McHugh's work responds to themes of memory and the ephemerality of the human condition in the work of both Basho and Wordsworth. While Basho often revisited ruins and other sites of communal memory in his poetry, Wordsworth was concerned that human endeavour – both monuments and works of literature – were at risk of destruction through catastrophe and would be outlasted by nature. Both poets were also interested in uncovering for posterity the marginalised histories of everyday folk (the flotsam and jetsam) they met on the road.
Similarly, throughout much of his ceramic work, McHugh evokes potentially overlooked narratives and materialises that which otherwise might remain absent. 'Flotsam and Jetsam (Portmanteau)' is an installation piece consisting of hundreds of mainly slipcast and press-moulded ceramic components. By combining durable ceramic elements with an ephemeral, reworkable mode of presentation, the 'scarred' porcelain fragments in the installation occupy an ambivalent position somewhere between absence and presence, manifesting a sense of enduring loss and melancholia. Blades of grass made from soda glass grow through the ceramic assemblage, suggesting the endurance of nature over culture.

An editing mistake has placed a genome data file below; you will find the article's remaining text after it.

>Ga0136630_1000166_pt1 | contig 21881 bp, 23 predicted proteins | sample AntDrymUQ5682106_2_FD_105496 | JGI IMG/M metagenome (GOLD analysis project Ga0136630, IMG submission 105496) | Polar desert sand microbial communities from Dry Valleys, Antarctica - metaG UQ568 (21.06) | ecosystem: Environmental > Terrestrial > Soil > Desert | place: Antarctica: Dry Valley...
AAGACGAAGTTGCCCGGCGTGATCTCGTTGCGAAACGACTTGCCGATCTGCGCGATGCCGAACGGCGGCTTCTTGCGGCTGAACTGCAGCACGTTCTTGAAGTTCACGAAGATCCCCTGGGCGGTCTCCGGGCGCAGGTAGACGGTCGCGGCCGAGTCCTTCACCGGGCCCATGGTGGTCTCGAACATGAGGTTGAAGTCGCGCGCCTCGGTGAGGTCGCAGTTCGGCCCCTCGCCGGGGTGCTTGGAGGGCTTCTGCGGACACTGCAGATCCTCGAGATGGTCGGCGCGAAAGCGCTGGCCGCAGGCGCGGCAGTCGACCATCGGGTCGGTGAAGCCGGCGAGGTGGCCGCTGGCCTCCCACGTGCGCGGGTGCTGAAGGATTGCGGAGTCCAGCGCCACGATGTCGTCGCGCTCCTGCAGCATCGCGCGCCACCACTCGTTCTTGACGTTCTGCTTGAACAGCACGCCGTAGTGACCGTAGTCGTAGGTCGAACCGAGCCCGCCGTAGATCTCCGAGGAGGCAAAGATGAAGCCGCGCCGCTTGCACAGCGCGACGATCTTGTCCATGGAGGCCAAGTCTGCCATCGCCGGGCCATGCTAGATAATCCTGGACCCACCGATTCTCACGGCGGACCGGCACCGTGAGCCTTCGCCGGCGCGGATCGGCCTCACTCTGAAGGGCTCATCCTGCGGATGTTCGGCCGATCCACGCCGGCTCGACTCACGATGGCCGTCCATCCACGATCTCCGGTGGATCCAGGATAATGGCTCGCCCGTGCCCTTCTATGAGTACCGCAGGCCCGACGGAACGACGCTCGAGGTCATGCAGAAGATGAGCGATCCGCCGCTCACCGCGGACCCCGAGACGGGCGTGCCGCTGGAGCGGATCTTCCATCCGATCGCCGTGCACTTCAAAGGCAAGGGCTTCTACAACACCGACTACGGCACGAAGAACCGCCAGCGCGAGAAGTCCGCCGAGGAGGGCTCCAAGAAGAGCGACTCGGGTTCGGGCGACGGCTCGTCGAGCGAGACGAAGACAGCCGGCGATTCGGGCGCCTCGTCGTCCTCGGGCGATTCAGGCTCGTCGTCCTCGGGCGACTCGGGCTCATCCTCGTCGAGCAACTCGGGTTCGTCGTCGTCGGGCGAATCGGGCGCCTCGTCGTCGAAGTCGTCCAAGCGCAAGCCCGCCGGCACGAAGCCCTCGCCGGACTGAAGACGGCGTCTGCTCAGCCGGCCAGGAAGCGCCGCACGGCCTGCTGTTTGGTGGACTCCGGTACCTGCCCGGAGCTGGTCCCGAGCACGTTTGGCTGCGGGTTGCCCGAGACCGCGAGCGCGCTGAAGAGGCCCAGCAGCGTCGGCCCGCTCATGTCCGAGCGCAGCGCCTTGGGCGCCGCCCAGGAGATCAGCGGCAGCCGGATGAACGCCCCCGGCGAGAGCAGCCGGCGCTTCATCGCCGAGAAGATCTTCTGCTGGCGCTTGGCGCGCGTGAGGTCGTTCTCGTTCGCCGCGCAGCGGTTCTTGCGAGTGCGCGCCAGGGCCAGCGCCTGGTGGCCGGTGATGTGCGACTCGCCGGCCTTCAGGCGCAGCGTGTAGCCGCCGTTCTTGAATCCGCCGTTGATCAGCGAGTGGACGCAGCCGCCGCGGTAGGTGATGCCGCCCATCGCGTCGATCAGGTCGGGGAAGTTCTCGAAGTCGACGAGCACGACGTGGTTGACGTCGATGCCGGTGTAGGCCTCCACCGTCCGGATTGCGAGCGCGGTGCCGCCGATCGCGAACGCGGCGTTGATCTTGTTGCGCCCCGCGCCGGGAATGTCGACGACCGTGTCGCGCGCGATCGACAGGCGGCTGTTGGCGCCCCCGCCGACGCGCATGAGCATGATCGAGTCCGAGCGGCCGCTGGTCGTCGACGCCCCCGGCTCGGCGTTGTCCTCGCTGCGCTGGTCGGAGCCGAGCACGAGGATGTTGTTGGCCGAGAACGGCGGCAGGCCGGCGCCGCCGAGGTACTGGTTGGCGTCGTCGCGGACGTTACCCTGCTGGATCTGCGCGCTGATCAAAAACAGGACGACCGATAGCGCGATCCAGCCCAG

The installation title references Wordsworth’s portmanteau suitcase which is on display in Dove Cottage and alludes to Basho’s 'The Records of a Travel-Worn Satchel'. A portmanteau is also a word formed through the combination of two or more other words, resulting in a new meaning. This piece synthesises something of the essence of both poets, repackaging their words into a new object with contemporary resonances. It is inspired by verses 68-92 of Wordsworth's The Ruined Cottage and a haiku written by Basho when he visited the abandoned castle at Hiraizumi in 1689.